March 9, 2008 at 1:27 AMFor nigh on 29 years now the organ has been a very active part of my life. I don't play it at all. My wife does. I was describing my last post to her on holding fingers down and preparing fingers and she reminded me of the challenge of playing the organ. The organ only makes a tone when a key is held down. There is no pedal for sustaining like on the piano. Organists have to learn how to keep fingers down on notes and how to slither onto the next chords in order to create a real legato sound. They do a lot of planning.
It really is this way on the violin. It isn't just a matter of lifting and dropping the fingers like hammers. The violin would sound pretty clunky if all we did was drop a finger down to play a note. In fact probably half the time we sound a note by lifting a higher finger on an already placed note. We can enhance this by thinking of different ways to move the fingers on the strings. We can slide the fingers lightly across strings (practice ascending scales in 4ths to see what this means or a descending scale in sixths). We can roll the finger or the hand to the right to stop a note on an adjacent string. We can squeeze the string slightly to the left to cover a lower string (practice ascending scales in sixths without lifting the fingers or dscending scales in fourths).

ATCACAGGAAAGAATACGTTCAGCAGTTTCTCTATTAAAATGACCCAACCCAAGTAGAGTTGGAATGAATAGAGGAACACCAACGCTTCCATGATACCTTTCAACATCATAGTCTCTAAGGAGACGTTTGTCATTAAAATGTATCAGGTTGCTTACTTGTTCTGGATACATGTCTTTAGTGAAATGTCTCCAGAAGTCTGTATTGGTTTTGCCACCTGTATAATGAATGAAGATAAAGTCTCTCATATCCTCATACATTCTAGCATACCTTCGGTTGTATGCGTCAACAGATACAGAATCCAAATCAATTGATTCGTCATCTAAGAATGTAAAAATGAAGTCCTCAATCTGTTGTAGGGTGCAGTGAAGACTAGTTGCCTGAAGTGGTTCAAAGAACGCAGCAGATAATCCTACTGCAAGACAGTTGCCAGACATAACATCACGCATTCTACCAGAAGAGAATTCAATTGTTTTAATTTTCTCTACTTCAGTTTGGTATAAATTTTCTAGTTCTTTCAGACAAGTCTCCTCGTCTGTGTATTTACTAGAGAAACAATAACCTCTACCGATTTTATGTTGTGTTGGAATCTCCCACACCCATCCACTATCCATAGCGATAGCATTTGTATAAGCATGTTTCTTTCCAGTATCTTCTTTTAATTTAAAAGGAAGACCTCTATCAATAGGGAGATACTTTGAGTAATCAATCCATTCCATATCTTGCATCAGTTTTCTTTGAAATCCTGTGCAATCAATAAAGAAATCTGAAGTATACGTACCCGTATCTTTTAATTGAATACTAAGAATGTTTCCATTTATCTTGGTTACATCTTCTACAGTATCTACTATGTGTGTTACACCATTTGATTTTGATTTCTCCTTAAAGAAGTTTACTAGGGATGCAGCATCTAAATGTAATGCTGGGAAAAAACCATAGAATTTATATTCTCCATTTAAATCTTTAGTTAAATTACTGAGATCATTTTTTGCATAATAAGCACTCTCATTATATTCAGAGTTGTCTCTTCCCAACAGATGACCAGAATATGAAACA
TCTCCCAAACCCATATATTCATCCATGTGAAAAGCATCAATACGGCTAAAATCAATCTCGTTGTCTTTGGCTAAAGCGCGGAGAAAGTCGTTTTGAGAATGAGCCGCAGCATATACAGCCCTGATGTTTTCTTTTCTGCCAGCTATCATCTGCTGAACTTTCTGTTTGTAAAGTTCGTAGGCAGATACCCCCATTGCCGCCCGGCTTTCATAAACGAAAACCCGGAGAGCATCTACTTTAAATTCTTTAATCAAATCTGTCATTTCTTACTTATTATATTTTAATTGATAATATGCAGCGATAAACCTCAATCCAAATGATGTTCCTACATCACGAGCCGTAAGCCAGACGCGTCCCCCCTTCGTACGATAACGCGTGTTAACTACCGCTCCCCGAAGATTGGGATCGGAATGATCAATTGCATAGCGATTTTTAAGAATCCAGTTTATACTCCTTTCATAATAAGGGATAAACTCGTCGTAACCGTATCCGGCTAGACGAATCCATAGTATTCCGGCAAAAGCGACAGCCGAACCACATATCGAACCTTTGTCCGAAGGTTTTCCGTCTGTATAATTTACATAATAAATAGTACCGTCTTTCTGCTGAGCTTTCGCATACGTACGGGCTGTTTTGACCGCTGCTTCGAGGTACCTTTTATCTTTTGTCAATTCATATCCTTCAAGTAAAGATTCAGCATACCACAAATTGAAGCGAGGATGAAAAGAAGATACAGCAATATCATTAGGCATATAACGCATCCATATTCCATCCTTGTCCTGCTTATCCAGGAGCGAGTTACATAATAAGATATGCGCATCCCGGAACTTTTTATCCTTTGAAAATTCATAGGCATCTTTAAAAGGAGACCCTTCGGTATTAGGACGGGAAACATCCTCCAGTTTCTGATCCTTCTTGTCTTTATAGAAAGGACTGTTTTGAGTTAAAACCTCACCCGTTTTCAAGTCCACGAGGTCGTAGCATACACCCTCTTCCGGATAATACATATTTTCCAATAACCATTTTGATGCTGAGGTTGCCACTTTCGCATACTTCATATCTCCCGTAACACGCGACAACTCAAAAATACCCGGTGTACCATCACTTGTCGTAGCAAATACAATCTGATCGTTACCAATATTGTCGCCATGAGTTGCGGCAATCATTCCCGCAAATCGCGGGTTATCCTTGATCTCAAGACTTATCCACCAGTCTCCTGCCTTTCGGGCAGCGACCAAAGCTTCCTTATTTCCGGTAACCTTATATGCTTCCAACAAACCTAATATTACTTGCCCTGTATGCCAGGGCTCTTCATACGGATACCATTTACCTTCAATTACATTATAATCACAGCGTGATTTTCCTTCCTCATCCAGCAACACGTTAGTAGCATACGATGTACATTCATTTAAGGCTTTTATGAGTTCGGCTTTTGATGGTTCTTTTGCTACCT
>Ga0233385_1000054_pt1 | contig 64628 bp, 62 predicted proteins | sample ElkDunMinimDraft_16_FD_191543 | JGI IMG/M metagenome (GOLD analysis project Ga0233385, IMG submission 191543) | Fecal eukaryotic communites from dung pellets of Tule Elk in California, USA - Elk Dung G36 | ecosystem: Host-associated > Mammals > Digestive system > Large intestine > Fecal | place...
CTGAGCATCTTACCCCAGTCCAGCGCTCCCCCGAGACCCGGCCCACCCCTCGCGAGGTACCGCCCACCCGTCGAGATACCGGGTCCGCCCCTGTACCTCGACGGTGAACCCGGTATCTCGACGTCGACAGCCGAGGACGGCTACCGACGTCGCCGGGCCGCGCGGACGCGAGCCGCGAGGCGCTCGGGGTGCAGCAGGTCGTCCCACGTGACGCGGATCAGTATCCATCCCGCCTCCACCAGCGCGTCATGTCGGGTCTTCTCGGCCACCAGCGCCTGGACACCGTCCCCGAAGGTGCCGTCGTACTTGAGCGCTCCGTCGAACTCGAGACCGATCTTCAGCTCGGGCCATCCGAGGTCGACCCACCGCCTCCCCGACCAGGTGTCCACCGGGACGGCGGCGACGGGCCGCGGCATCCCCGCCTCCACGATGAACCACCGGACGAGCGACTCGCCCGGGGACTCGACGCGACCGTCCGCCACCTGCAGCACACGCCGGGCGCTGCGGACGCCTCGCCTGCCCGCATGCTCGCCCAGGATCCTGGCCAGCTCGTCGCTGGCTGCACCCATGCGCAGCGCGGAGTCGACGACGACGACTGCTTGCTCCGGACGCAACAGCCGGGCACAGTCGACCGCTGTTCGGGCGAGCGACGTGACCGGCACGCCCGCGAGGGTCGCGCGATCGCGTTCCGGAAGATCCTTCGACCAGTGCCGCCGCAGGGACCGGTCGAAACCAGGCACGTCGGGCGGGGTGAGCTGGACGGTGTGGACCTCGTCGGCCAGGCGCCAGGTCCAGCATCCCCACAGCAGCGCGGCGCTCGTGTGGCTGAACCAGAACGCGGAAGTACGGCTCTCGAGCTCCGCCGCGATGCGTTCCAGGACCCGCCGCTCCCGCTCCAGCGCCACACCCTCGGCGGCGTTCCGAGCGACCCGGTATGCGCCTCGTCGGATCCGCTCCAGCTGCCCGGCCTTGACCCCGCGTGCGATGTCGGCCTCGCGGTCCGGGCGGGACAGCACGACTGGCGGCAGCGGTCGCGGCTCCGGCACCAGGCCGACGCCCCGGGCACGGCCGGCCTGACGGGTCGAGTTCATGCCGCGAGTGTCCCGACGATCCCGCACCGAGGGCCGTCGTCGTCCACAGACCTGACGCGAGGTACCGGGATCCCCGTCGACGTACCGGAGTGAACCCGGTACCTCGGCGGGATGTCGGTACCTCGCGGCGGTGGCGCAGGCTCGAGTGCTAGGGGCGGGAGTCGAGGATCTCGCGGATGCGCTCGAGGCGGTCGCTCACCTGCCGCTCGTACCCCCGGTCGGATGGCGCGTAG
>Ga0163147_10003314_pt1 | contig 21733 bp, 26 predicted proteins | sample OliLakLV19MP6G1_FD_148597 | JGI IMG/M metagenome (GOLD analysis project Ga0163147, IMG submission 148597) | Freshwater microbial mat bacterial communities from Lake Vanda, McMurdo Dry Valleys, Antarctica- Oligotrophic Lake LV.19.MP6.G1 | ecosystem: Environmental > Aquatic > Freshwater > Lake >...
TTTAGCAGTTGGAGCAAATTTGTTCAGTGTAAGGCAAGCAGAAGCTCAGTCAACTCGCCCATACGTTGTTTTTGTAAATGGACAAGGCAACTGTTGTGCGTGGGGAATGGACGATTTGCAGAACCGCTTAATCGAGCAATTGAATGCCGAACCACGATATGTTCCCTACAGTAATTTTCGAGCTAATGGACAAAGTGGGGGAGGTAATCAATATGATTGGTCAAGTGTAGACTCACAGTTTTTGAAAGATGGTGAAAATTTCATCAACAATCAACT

This also means that we need to be conscious of how far to the left or right we place of finger to optimize the motion. This is a lot of thinking and planning but we don't have to do it very long before this becomes second nature. When we do this we find just how early we can prepare a note. Frequently it s a lot sooner than one thinks.
This really becomes a necessity when one starts to play harder etudes and studies that require multiple stopping. But the payoff for starting the simplest studies with this mindset would be enormous.
Thanks for posting the Manze!
This entry has been archived and is no longer accepting comments.
Violinist.com is made possible by...